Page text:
W3C home > Mailing lists > Public > w3c-wai-er-ig@w3.org > June 2002

Re: [Issue] Result Properties as... well, Properties

From: Charles McCathieNevile <charles@w3.org>
Date: Tue, 25 Jun 2002 18:02:10 -0400 (EDT)
To: "Sean B. Palmer" <sean@mysterylights.com>
cc: <nmg@ecs.soton.ac.uk>, <w3c-wai-er-ig@w3.org>
Message-ID: <Pine.LNX.4.30.0206251753100.32410-100000@tux.w3.org>

The model is OK, but we don't like saying "subject, predicate, object" when
they actually have a particular meaning, and the freestanding relationship
doesn't care which one we think is the subject...

defining them as explicit thigns also lets us annotate what they mean, which
is useful.

I can't comment on which tools choke on the current model - I don't know. I
hope someone can. I am not sure that this is a long-term issue, but not
having to face it isn't so terrible either...

we can always factor your assertion which was
  { [ a earl:Assertion; rdf:subject ?x; rdf:predicate ?y;
     rdf:object ?z ] } => { ?x ?y ?z } .
as
  { [ a earl:Assertion; earl:testObject ?x; earl:testResult ?y;
     earl:otherThing ?z ] } => { ?x ?y ?z } .
or as
  { [ a earl:Assertion; earl:testObject ?x; earl:testResult ?y;
     earl:otherThing ?z ] } => { ?y ?x ?z } .
if we want to...

Cheers

Chaals

On Tue, 25 Jun 2002, Sean B. Palmer wrote:


  [[[
  13:19:05 [chaalsBRS]
  NG: Assertion used RDF reification mechanism and vocabulary.
  13:19:22 [chaalsBRS]
  ... side effect was that the result type had to be of type property
  13:19:43 [chaalsBRS]
  ... so the result property was a subclass of type property which is
  problematic for lots of tools.
  ]]] - http://www.w3.org/2002/06/25-erswad-irc#T16-07-00

  Why is this problematic? What tools does it break? Can you provide some
  test cases and examples of things that break, please?

  The value of using the reification properties is that it is clear that
  Assertion bags are true statements, and can be factored down via a rule
  like:-

  { [ a earl:Assertion; rdf:subject ?x; rdf:predicate ?y;
     rdf:object ?z ] } => { ?x ?y ?z } .

  When you start hiding the reification, you're taking away a formal quality
  of what an EARL Assertion is (and it's clear that it is an RDF statement),
  and there's no need for that, other than the fact that some people
  obviously stay awake at night because they think that there are reified
  triples under their beds :-)

  As DanBri points out, EARL assertions are "scare quoted" because they're
  potentially controversial: we want to be able to add context data to them.
  However, when you're doing local evaluations, you may not want to bother
  with the reification at all; this makes querying much simpler, and it takes
  down the amount of data quite significantly. By hiding the reification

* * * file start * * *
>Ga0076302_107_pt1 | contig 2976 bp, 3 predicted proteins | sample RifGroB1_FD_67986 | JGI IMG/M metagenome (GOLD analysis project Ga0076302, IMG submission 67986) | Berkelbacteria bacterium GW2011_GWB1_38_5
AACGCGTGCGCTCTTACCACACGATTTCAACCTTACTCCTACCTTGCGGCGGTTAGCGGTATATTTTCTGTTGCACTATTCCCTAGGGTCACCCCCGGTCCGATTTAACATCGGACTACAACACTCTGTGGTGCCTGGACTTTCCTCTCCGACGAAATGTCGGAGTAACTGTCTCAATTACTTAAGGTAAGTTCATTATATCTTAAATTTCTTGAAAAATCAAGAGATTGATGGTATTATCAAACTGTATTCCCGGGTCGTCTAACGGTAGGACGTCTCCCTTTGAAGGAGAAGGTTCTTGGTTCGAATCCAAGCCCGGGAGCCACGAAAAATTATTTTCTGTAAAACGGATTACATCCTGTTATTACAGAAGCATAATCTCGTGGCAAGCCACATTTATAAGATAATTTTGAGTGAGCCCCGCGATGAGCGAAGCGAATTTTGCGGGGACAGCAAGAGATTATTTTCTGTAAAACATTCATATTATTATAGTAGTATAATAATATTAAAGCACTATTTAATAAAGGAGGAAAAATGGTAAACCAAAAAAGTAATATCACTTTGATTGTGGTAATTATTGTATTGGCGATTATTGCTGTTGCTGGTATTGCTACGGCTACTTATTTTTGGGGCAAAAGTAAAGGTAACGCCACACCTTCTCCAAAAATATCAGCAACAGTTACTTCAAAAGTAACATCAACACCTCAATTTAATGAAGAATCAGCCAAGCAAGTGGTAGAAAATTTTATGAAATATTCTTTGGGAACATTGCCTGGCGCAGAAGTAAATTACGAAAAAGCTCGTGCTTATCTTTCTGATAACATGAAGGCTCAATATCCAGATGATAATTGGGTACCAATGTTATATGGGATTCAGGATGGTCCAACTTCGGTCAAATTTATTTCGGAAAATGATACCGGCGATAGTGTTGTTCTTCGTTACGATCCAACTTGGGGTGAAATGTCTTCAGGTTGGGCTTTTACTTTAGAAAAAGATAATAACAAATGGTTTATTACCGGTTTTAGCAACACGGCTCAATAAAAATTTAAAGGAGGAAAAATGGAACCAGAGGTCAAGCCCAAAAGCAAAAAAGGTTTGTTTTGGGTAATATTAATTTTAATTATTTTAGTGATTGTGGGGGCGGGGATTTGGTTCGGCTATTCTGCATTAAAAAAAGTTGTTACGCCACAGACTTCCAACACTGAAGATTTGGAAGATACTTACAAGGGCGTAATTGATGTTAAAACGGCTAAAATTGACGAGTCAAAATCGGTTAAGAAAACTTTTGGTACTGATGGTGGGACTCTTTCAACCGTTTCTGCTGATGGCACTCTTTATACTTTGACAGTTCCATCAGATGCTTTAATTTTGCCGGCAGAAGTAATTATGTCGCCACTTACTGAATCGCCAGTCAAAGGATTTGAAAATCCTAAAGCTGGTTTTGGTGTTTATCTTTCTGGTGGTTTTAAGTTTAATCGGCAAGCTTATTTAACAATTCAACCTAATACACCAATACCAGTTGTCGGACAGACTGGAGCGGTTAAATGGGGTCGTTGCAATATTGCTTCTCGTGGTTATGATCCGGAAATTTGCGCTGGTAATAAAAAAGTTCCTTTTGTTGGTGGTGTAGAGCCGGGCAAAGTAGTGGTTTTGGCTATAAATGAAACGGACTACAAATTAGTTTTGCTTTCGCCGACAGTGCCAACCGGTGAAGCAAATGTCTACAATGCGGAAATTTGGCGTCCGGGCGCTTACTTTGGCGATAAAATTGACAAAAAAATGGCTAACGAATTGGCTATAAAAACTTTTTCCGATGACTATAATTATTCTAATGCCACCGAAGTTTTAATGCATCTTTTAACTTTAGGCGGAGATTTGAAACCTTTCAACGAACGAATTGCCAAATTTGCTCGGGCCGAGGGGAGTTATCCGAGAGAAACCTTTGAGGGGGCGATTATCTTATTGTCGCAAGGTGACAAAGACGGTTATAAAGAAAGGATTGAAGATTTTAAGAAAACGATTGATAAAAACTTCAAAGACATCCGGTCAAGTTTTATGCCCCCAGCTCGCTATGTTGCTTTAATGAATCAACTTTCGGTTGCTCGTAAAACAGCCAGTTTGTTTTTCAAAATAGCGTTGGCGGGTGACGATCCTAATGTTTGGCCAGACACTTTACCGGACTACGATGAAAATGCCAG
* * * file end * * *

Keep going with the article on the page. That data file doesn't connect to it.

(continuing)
under layers of dirt and taking away the formal statement saying "yes, this
  is reification" you are making it unclear to such people as to whether they
  can use EARL assertions as free standing triples or not.

  Note that RDF documents have a kind of implied document level context
  anyway: you do not have to read a document as if it is being asserted,
  although that is the option that most people will take when reading EARL
  documents.

  "13:20:14 [chaalsBRS] [NMG:] ... You have a result property (like passes)
  that has properties itself." - ibid.

  You have always been able to make anonymous result properties in EARL, so
  this is no advantage. earl:passes is just a neat little label for [
  earl:validity earl:Pass ], in fact.

  [[[
  13:27:43 [libby] nmg: yes, ok, unlike sbp's versioon, the result objects
  are different objects
  13:27:48 [libby] ..so can merge ok
  13:28:33 [libby] wendy: there is a problem with the merge and pass/fail?
  13:29:20 [libby] nmg: before: was an instance of a certain property, so
  couldn''t add a meaage to it, because would be a property of all the
  properties
  13:30:03 [libby] mng: the 'pass' should be an instance of the validity
  level - an object
  ]]]

  Perhaps the confusion here simply is just that you thought that one has to
  make use of earl:passes and earl:fails. This is not the case. You can--in
  EARL 0.95--already make your own little bNoded result properties. In fact,
  going via. the anonymous route is more difficult to process, since you have
  to query out on the earl:validity arc as well as the rdf:property arc (i.e.
  you have two sets of queries jsut to find which things have failed and
  which have passed). In any case, your proposal changes absolutely nothing
  in this respect (it is neither worse nor better since it is the same),
  modulo the point above about hiding reification being a bad thing.

  P.S. On "sbp's version": in fact, Aaron Swartz should be credited for the
  model.

  --
  Kindest Regards,
  Sean B. Palmer
  @prefix : <http://purl.org/net/swn#> .
  :Sean :homepage <http://purl.org/net/sbp/> .


-- 
Charles McCathieNevile    http://www.w3.org/People/Charles  phone: +61 409 134 136
W3C Web Accessibility Initiative     http://www.w3.org/WAI  fax: +33 4 92 38 78 22
Location: 21 Mitchell street FOOTSCRAY Vic 3011, Australia
(or W3C INRIA, Route des Lucioles, BP 93, 06902 Sophia Antipolis Cedex, France)
Received on Tuesday, 25 June 2002 18:02:15 GMT

This archive was generated by hypermail 2.2.0 + w3c-0.30 : Thursday, 9 June 2005 12:10:41 GMT